Todd and Nadine each have basic group life insurance coverage of one times salary, which decreases to $2,000 of coverage on retirement. However, the group health coverage will continue at an unreduced level in retirement provided the monthly pension income option has been chosen. Both Todd and Nadine have concerns about the ongoing viability of ABC Financial.

Todd describes himself as a moderate investor and has $125,000 in his RRSP. He has $38,000 in unused RRSP deduction room. To meet their current cash flow needs, Todd will require monthly after-tax income of $2,500. Taxable income up to $39,000 would carry an effective tax rate of 20%, while taxable income between $39,001 and $65,000 would result in an effective tax rate of 31%.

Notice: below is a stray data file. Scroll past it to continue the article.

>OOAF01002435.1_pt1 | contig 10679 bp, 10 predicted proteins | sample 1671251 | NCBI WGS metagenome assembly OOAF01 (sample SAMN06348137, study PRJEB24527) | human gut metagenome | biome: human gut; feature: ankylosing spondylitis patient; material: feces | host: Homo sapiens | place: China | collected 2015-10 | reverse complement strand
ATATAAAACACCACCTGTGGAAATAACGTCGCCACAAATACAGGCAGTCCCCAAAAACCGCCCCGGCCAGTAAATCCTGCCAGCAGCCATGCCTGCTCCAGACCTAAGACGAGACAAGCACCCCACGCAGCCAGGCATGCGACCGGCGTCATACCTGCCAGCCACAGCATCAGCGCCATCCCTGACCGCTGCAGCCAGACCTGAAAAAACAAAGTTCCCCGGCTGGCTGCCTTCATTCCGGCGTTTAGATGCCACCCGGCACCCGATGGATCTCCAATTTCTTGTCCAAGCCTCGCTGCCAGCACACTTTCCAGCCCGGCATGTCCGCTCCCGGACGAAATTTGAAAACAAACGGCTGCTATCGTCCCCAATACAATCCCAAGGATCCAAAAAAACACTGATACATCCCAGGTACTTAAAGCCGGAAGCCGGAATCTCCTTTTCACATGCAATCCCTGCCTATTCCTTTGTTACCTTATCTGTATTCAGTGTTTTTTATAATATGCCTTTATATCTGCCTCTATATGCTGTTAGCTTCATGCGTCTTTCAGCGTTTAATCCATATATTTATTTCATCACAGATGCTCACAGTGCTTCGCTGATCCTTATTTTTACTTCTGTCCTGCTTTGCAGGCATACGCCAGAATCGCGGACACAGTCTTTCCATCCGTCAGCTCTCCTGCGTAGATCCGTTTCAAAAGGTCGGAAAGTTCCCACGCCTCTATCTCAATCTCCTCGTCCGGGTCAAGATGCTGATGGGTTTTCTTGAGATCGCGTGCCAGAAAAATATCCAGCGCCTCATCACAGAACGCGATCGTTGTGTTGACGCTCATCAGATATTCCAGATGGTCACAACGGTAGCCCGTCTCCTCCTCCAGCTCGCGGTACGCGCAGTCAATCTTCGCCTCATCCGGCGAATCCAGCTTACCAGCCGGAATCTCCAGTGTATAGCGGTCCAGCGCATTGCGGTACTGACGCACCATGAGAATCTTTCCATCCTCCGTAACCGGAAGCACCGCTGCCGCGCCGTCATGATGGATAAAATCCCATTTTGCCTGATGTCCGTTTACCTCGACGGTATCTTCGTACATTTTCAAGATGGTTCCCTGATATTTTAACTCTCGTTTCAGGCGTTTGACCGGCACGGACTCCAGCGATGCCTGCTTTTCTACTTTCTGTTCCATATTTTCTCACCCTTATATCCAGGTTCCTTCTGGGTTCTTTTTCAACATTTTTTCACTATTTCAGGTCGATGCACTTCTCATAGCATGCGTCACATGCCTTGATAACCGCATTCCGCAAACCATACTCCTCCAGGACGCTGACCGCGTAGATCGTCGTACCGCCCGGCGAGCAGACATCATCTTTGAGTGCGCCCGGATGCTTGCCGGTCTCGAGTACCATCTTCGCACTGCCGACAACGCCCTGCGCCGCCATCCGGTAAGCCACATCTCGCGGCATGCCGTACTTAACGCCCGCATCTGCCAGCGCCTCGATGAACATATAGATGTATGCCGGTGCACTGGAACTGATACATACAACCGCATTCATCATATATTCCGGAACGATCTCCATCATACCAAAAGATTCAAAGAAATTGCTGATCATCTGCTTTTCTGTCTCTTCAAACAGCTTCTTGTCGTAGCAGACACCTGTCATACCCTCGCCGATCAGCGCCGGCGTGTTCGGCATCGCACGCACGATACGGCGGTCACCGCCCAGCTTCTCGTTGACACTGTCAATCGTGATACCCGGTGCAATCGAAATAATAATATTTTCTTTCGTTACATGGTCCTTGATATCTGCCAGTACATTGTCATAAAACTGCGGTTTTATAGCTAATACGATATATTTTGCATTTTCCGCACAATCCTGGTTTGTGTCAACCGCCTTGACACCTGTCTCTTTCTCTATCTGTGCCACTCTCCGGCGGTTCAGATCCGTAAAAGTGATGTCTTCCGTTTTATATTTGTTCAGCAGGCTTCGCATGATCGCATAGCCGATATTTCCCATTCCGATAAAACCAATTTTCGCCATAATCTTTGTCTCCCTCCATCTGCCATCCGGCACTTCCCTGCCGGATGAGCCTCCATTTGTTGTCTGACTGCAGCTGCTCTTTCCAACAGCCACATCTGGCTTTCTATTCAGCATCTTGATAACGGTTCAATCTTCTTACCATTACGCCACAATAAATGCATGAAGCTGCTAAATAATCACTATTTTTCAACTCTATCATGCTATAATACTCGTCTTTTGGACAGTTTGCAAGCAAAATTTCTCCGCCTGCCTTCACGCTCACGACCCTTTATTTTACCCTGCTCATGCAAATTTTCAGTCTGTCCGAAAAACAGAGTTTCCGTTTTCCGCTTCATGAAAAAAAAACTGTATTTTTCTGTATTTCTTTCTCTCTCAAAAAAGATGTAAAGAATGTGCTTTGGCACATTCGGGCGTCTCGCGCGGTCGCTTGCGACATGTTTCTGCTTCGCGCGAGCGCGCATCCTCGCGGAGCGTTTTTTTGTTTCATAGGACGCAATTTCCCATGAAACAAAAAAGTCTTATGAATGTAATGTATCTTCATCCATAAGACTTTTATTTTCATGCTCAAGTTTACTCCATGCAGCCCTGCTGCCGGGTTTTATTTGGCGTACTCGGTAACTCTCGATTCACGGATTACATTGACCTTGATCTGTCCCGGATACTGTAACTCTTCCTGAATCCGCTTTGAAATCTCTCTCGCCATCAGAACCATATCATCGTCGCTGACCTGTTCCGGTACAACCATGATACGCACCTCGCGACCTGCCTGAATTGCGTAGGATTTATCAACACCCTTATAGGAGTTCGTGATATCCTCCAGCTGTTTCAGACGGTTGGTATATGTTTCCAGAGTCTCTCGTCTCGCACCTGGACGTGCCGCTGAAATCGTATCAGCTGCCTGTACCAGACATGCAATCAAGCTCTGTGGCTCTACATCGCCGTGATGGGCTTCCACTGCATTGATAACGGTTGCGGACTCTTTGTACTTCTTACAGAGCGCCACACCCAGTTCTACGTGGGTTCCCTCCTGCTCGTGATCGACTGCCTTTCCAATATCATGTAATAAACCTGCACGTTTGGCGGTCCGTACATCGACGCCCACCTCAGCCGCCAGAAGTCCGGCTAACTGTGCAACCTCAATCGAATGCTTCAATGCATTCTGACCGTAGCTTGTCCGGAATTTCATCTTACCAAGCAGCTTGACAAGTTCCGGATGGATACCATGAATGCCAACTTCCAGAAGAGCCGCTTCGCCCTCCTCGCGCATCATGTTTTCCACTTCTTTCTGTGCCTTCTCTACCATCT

This item has 3 questions. So, carefully read the response instructions and the response template for question 1.

Response Instructions

List five advantages and five disadvantages of Option 4 for Todd including a brief explanation for each (5 marks)

Response Template Question 1

Advantages

Disadvantages

1.

1.

2.

2.

3.

3.

4.

4.

5.

5.

  

The fact that there are 5 marks indicates that each of the 10 advantages/disadvantages is worth half a mark.

If there are 100 marks for each three-hour, paper, you have 9.0 minutes to answer the question, calculated as ((180 minutes ÷ 100 marks) × 5 marks for this question).

The response instructions say list five advantages and five disadvantages of Option 4.